Yeah, I know all about that one. It was one of the first things I read about the company's movements, or watches in general, and it soured me on them for almost ten years. It turns out that Odets doesn't really know what he's talking about, though, which is obvious from some very basic technical mistakes in the article. He does a real disservice (unintentionally) to people who take it as an expert's opinion, which he most certainly is not. To be fair, the Cal. 3000 wasn't exactly Rolex's best work either, which is likely why it had one of the shortest production runs of any movement they've made.
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Re: So, $6,500 for the new 40 mm IWC Ingenieur?

Post by Kustoms4ever » Tue Jan 22, 2013 4:19 pm

matt.wu wrote:
Kustoms4ever wrote:
craniotes wrote:Trust me, that "better" design isn't built with tighter tolerances, nor is the machine finishing any better than what you'll find on a top-grade ETA. Also, their rotor mounts are positively antediluvian. As for the Glucydur balance, those can be found in ETAs as well, and yes, I'm sure that Rolex has figured out how to get the terminal curves in the Breguet hairspring to bend themselves. ;)

But seriously, should Rolex movements cost more to manufacture than their ETA counterparts? Perhaps, but given how long Rolex has been making them and how efficient they've become at doing so, I'm sure that overhead expended for R&D, factory space and tooling has long since been paid off; now they're just printing money.

Hey, they aren't the most valuable luxury brand in the world for nothing. :shrug:

Regards,
Adam

If going by what you said..Does that mean the old Omega 2892-2 movement is the same if not better then the Rolex 3135...




Everything with a grain of salt, Johnny. ;)

I've read people who are absolutely convinced of each side of the argument. :cheers:

Oh I know Matt.. I was trying to rib Adam thats all... :cheers:


Honestly this is what I love about the DWC... Unlike WUS and other places we can all talk like adults about this stuff...
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Re: So, $6,500 for the new 40 mm IWC Ingenieur?

Post by Kustoms4ever » Tue Jan 22, 2013 4:28 pm

craniotes wrote:
Kustoms4ever wrote:If going by what you said..Does that mean the old Omega 2892-2 movement is the same if not better then the Rolex 3135...
They are quite different in conception, however the question of which one is "better" has been debated by those far smarter and more technically inclined than I am. Personally, I love me a good 3135, and like Rahul said, I'll pay more for it, but ultimately that doesn't make it a superior movement. Yes, it incorporates things like Breguet overcoils and antimagnetic hairsprings, and yes, it sports a free-sprung balance, all of which are hallmarks of more exclusive movements, but these in and of themselves do not mean that a properly regulated 2892, or even a 2824 can't be just as accurate and reliable. Fine, but does this mean that The 3135 should be more expensive? Again, perhaps, but if so, not by a whole lot simply because Rolex has had decades to figure this ish out. Where other companies have people manufacturing this stuff, Rolex has robots. Lots of them.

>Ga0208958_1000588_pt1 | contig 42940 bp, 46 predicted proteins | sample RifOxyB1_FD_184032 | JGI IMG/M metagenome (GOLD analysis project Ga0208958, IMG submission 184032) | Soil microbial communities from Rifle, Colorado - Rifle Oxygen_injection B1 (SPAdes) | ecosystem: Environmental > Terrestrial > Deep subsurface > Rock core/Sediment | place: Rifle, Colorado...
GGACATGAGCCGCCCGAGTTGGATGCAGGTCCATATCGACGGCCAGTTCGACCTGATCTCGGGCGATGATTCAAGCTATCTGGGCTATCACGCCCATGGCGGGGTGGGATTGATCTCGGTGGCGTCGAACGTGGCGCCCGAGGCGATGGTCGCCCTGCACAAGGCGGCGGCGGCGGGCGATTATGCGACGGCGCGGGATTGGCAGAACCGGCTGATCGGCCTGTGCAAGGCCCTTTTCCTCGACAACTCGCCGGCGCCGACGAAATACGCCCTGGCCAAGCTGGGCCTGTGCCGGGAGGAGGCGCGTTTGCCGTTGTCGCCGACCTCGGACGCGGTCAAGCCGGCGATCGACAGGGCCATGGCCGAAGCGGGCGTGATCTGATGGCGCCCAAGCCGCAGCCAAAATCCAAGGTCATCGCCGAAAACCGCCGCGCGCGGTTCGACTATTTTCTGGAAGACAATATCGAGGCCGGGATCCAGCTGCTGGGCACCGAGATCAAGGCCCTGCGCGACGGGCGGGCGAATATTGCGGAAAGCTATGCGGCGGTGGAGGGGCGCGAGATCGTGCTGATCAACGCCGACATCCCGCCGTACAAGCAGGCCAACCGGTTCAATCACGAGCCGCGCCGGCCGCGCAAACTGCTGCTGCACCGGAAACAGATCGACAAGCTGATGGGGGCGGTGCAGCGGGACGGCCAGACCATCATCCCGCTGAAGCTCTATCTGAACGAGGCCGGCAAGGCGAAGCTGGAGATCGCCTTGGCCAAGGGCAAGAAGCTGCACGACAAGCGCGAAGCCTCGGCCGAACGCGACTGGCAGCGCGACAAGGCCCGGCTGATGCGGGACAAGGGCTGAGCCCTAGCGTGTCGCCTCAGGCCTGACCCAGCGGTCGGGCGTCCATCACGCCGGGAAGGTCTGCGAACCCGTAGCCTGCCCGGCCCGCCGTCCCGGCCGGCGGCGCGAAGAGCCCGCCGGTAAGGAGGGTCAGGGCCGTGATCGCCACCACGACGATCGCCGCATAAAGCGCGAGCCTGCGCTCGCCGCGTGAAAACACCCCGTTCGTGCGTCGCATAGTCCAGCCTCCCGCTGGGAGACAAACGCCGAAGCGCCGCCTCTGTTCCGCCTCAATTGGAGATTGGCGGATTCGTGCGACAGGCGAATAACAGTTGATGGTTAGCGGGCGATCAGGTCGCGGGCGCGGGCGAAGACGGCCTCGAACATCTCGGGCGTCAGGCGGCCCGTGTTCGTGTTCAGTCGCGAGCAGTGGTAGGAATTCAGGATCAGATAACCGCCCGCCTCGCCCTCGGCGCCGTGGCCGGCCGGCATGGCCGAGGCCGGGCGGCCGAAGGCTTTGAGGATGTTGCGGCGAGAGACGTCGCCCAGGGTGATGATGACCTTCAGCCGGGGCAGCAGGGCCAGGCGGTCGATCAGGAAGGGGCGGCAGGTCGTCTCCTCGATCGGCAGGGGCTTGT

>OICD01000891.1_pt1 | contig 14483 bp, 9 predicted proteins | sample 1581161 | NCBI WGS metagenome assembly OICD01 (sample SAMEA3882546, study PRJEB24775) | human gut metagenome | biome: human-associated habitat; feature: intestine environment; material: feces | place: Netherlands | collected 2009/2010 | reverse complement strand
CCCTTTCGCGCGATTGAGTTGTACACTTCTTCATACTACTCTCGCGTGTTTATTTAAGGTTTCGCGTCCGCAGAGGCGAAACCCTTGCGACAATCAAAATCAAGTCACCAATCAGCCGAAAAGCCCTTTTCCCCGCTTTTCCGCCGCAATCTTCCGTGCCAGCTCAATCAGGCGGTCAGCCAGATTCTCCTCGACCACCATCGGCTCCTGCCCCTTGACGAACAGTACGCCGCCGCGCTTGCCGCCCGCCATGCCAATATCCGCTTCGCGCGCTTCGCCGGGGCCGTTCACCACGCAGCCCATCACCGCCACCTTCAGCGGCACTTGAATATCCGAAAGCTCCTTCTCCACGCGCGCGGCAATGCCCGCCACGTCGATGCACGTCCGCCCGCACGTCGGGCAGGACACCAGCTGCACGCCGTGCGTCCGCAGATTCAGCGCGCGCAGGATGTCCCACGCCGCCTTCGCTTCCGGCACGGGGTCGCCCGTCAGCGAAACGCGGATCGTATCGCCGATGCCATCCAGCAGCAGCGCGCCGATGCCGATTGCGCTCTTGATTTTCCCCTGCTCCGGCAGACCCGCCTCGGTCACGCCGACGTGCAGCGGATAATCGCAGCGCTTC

So, with that said, why would I still shell out more for the 3135? Marketing, for one (yes, I've been indoctrinated from an early age to believe that Rolex is the best of the best of the best, and deprogramming takes time), and for the other, experience (my 16800 went 13 years without a service and the only reason I brought it in was because my wife dropped it on concrete from a height of 6'; even then it still ran for a month).

YMMV.

Regards,
Adam
I do agree with the Marketing aspect but for me and this is true with anyone that makes movements is the overhead had to be huge...So with that said what do you think a price of a 2892-2 or 3135 costs to make....
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My other hobby. My 1954 Lincoln Capri Full Custom.

“The Royal Oak was the first of its kind. 40 years later, it remains unmatched amongst prestige sport watches. This is only the beginning of an authentic icon that is making an indelible imprint on the history of modern watchmaking."

-François-Henry Bennahmias, CEO of Audemars Piguet,

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Re: So, $6,500 for the new 40 mm IWC Ingenieur?

Post by goaliechris » Tue Jan 22, 2013 4:30 pm

I wish I liked the new line but I just don't.

Oh well, continue saving for the BP anyway.

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Re: So, $6,500 for the new 40 mm IWC Ingenieur?

Post by lorsban » Tue Jan 22, 2013 4:42 pm

$6500? They must be joking. Why would I pay $6500 for a watch with a movement I can find in +-$1000 watches? Who do they think they are, Panerai?

The Ingenieur AMG is still available for less money and is a far better value with a Pellaton movement.



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Re: So, $6,500 for the new 40 mm IWC Ingenieur?

Post by snoballz » Tue Jan 22, 2013 5:12 pm

I've got nothing really to add but to say that someone has to pay for all the free chocolate and espresso that a certain someone consumes each Friday. :banplz:

Just sayin'. :stir: :lol:
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Re: So, $6,500 for the new 40 mm IWC Ingenieur?

Post by craniotes » Tue Jan 22, 2013 5:15 pm

Old Walt actually does know a thing or two about watches, and the movement he reviewed was definitely unnacceptable. However, what folks don't know is that he was biased somewhat out of the gate because he was more accustomed to inspecting hand-finished movements from the likes of Patek and Audemars. Also, he wasn't as down on the movement as it sounded, and a subsequent review was much more favorable.

Ultimately, however, he regretted ever posting what is probably the most infamous watch review ever made. ;)